Who wins the World Series? Read on, Reader readers. Read on.
The World Series is one of the last pure championship series in professional sports.
Baseball is purposefully nostalgic. Every pitch is a duel. For a split second only the pitcher and batter exist. Every other man on the field is but a bystander, reacting more than engaging.
It's that contest that makes baseball worth watching.
But I don't watch the regular season. I have trouble watching baseball on television. I want to see the field, not the frame.
Thank god for the Erie Seawolves.
So by the time the Series comes around, I haven't seen enough games or bet on enough pitches to care about the statistics that feed pundits and prediction models. Hunter Thompson supposedly said that if you want to learn about a game, you had to "bet on every play," a phrase he used often in his "Hey, Rube" column for ESPN.com. In that vein, I'm somewhat out of touch.
So I had to come up with a way to figure out where to place my spare change. On the Royals or the Giants. Not wanting to do the homework and run the post-All Star break numbers, I went in search of another method of prediction.
I chose story.
Major league athletics loves a story. It's the way that most of these brands grow their audience, making the games family affairs rather than a right of passage from father to son.
People who could give a damn about baseball want nothing more than to see Mets second baseman Daniel Murphy succeed because they know he has a young family at home thanks to paternity-gate earlier this year. You get the picture. A story can transcend the game.
Those who have the greater story emerge victorious. It's the model for American Idol and America's Got Talent. And it's the model for professional sports. He or she who gets the most face time, walks off with the largest contract and the best prize.
As I sat down to take in Game One, I wondered which team - Kansas City or San Francisco - was producing more stories leading up to the game. My hypothesis: the team with the most human interest stories in the 24 hours before the World Series begins will win the Series. The volume of stories each team receives will dictate the number of games it will take to capture the Commissioner's Trophy.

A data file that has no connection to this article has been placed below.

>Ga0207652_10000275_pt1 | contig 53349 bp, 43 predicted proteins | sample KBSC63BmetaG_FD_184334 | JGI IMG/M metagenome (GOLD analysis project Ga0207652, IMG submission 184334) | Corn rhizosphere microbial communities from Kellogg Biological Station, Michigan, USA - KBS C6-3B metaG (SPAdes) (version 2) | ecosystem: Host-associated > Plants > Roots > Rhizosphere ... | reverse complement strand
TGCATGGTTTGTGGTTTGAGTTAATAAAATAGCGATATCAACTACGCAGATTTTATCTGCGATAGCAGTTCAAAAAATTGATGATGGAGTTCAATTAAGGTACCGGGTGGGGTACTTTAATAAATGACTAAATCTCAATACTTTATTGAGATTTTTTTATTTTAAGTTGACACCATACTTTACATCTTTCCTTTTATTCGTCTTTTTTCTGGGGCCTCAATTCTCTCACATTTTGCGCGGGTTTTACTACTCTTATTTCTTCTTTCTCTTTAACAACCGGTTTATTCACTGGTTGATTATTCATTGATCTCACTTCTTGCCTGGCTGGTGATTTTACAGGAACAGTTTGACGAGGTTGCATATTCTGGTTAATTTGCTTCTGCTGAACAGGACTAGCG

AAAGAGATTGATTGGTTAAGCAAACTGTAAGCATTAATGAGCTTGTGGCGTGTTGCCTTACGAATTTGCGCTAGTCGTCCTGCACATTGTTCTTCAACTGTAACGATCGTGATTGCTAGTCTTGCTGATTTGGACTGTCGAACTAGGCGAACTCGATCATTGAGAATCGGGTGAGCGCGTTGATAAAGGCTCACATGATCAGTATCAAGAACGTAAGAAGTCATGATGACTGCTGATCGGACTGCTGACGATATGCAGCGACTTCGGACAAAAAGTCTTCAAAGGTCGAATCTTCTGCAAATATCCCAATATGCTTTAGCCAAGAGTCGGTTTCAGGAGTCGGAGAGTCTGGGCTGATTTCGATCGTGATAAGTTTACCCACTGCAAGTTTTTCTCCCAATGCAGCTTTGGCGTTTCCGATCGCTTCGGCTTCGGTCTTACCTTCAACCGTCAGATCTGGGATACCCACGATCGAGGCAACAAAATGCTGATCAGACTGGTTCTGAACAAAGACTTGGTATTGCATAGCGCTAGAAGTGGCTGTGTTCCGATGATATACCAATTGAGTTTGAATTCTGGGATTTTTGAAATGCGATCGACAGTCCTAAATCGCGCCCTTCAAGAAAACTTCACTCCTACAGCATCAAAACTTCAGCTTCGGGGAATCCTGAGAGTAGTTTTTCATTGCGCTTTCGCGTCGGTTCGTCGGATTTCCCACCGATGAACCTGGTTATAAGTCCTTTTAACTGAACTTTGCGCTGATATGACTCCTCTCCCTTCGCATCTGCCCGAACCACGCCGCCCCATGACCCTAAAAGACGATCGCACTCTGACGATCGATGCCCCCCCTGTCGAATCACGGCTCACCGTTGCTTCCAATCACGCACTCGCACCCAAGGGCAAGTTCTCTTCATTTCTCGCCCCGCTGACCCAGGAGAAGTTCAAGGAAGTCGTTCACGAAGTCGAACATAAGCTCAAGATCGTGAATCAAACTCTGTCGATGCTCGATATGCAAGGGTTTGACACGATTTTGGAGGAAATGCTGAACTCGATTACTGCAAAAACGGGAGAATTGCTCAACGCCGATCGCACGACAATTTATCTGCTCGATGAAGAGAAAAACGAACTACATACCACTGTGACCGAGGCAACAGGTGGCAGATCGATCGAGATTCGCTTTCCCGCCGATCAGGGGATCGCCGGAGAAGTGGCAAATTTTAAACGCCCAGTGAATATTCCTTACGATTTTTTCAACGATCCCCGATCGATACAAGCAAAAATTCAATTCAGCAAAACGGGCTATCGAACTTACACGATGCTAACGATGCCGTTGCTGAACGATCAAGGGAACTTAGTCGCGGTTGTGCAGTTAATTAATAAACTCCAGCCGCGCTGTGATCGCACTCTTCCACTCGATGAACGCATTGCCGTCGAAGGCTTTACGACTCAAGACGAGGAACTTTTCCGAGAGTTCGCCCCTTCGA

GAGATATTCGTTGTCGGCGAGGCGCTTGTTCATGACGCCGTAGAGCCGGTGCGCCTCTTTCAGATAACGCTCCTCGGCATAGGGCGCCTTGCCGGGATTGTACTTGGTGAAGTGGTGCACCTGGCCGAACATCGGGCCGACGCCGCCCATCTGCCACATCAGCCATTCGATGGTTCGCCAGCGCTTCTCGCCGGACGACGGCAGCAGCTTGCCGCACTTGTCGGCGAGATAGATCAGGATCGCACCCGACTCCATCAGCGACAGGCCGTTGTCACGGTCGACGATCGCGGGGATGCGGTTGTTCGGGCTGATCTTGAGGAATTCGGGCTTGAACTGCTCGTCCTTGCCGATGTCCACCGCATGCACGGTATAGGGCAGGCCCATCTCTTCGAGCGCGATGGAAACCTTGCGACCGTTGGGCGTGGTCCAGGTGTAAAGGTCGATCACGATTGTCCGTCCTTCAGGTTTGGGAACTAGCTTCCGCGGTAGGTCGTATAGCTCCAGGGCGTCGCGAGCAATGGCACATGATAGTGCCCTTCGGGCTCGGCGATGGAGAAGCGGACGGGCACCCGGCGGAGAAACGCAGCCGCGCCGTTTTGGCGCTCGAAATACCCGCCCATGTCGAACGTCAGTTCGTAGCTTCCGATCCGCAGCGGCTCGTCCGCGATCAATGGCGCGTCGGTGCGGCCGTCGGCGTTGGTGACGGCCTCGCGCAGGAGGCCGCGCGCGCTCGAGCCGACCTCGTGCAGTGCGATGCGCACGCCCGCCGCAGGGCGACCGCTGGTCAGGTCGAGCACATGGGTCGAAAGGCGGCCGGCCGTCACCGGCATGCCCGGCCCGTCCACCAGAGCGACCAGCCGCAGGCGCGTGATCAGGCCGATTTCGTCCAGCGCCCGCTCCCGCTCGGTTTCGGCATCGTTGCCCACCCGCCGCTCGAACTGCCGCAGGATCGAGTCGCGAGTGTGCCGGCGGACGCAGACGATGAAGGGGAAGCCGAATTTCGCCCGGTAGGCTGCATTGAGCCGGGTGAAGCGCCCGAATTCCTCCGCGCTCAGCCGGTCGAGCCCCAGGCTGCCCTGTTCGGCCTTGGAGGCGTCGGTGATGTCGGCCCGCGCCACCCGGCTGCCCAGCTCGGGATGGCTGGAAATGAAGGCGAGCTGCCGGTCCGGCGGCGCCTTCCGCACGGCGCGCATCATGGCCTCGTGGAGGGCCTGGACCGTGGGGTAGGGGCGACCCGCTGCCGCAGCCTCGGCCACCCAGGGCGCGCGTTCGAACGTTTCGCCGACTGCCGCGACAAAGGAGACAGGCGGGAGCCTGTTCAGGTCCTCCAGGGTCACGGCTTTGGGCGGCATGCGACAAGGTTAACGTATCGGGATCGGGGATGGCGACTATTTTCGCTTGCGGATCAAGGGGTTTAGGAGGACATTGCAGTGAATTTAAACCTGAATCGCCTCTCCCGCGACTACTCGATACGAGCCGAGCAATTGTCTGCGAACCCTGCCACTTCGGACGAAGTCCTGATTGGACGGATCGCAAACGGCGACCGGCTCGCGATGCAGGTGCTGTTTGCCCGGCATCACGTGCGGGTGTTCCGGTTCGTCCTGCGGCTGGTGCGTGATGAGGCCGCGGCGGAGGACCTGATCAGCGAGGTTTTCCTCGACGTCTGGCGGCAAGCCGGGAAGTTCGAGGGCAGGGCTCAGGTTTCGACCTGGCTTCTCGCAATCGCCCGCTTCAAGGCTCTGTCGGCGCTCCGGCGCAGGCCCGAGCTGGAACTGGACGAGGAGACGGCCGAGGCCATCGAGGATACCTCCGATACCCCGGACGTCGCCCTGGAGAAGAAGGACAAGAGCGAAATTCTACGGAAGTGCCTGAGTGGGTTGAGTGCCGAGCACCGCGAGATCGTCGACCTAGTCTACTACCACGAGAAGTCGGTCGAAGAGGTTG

I logged onto the sports social media app ChatSports, a content aggregator that produces an infinite timestamped feed for any sports related search. I simply searched each team and counted the number of non-Series related stories on the feed for past 24 hours.
The search of the San Francisco Giants produced 18 stories including "Venezuela is represented well in the World Series" and "'Modern Family' star pokes fun at Giants fan on flight to World Series."
The Royals search yielded 26 results, which included "Bay Area native Yost shares his Vida Blue moment," which told the story of Royals manager Ned Yost growing up a "rabid" Giants fan, and my personal favorite "Panty raid: Undercover feds confiscate Birdies' Royals underwear," in which we learn of Homeland Security's confiscation of some Kansas City panites that violated copyright of Major League Baseball. Who knew?
But back to baseball.
We can now confidently conclude that the Kansas City Royals will win the World Series by virtue of the fact that there were more blullshit stories published about KC than SF.
If we put the search results quantities into the fraction 18 over 26 and reduce it by its greatest common factor, six, we get three over four.
And there we have it. The Royals win the Series in seven.
Somebody call Pete Rose. I've got a bet to place.
Jim Wertz is a lover of data and stories, as well as complete and utter nonsense. He can be reached about licensing the prediction model at jWertz@ErieReader.com or you can tweet your best Series guess at @jim_wertz. Play ball!